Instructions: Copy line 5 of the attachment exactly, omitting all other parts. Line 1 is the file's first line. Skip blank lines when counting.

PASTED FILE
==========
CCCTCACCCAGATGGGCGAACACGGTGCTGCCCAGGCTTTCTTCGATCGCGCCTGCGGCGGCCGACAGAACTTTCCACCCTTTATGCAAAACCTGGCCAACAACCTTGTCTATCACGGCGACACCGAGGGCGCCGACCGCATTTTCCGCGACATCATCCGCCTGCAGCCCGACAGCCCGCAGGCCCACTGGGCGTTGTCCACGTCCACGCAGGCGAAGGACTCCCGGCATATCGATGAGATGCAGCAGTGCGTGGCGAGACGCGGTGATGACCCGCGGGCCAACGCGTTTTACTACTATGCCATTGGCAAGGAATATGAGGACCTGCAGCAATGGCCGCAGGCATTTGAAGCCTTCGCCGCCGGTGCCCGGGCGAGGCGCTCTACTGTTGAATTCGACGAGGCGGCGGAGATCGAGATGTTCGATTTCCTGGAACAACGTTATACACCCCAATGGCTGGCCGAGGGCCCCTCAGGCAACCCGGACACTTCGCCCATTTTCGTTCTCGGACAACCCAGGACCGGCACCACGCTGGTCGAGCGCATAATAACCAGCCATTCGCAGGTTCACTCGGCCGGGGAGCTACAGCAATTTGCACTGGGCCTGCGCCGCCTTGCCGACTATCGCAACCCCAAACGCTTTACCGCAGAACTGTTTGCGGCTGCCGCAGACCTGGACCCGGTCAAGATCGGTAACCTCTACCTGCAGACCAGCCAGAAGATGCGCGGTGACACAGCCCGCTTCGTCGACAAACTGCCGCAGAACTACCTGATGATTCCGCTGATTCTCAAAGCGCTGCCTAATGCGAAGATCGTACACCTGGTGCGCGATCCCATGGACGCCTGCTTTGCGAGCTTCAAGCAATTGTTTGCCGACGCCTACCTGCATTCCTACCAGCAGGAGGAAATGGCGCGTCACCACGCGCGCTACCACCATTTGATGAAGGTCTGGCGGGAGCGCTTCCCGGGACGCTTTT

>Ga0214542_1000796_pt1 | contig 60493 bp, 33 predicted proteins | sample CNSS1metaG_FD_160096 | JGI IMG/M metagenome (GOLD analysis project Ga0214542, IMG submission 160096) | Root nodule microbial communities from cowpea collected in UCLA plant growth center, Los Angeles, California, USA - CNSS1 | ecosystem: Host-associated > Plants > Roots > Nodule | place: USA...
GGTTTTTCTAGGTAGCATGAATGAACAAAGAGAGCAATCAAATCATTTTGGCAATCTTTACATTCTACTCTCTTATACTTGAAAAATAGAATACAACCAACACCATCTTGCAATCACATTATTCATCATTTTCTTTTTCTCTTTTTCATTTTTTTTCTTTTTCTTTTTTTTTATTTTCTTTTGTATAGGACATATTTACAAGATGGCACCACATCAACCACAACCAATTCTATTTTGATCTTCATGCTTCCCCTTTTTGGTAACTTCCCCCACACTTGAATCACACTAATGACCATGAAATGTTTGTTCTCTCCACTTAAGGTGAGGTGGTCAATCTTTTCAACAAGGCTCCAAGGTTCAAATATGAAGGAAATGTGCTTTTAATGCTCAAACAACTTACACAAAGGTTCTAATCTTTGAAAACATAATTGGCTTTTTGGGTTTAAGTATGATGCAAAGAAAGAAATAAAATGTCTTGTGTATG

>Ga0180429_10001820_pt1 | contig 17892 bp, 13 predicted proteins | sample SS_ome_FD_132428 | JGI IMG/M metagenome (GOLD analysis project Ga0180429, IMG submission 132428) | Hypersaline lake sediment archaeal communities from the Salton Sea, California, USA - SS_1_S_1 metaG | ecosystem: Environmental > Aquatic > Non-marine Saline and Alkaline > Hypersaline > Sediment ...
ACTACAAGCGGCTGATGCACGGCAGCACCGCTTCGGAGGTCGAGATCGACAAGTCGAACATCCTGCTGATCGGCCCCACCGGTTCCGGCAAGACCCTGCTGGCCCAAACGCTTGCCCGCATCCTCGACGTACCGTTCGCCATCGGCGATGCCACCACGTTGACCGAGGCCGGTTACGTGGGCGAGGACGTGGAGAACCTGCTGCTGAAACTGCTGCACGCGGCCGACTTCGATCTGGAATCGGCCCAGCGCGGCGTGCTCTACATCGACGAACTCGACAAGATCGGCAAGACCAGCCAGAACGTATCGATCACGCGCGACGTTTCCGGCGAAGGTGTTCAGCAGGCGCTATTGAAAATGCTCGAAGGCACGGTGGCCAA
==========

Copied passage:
ACTACAAGCGGCTGATGCACGGCAGCACCGCTTCGGAGGTCGAGATCGACAAGTCGAACATCCTGCTGATCGGCCCCACCGGTTCCGGCAAGACCCTGCTGGCCCAAACGCTTGCCCGCATCCTCGACGTACCGTTCGCCATCGGCGATGCCACCACGTTGACCGAGGCCGGTTACGTGGGCGAGGACGTGGAGAACCTGCTGCTGAAACTGCTGCACGCGGCCGACTTCGATCTGGAATCGGCCCAGCGCGGCGTGCTCTACATCGACGAACTCGACAAGATCGGCAAGACCAGCCAGAACGTATCGATCACGCGCGACGTTTCCGGCGAAGGTGTTCAGCAGGCGCTATTGAAAATGCTCGAAGGCACGGTGGCCAA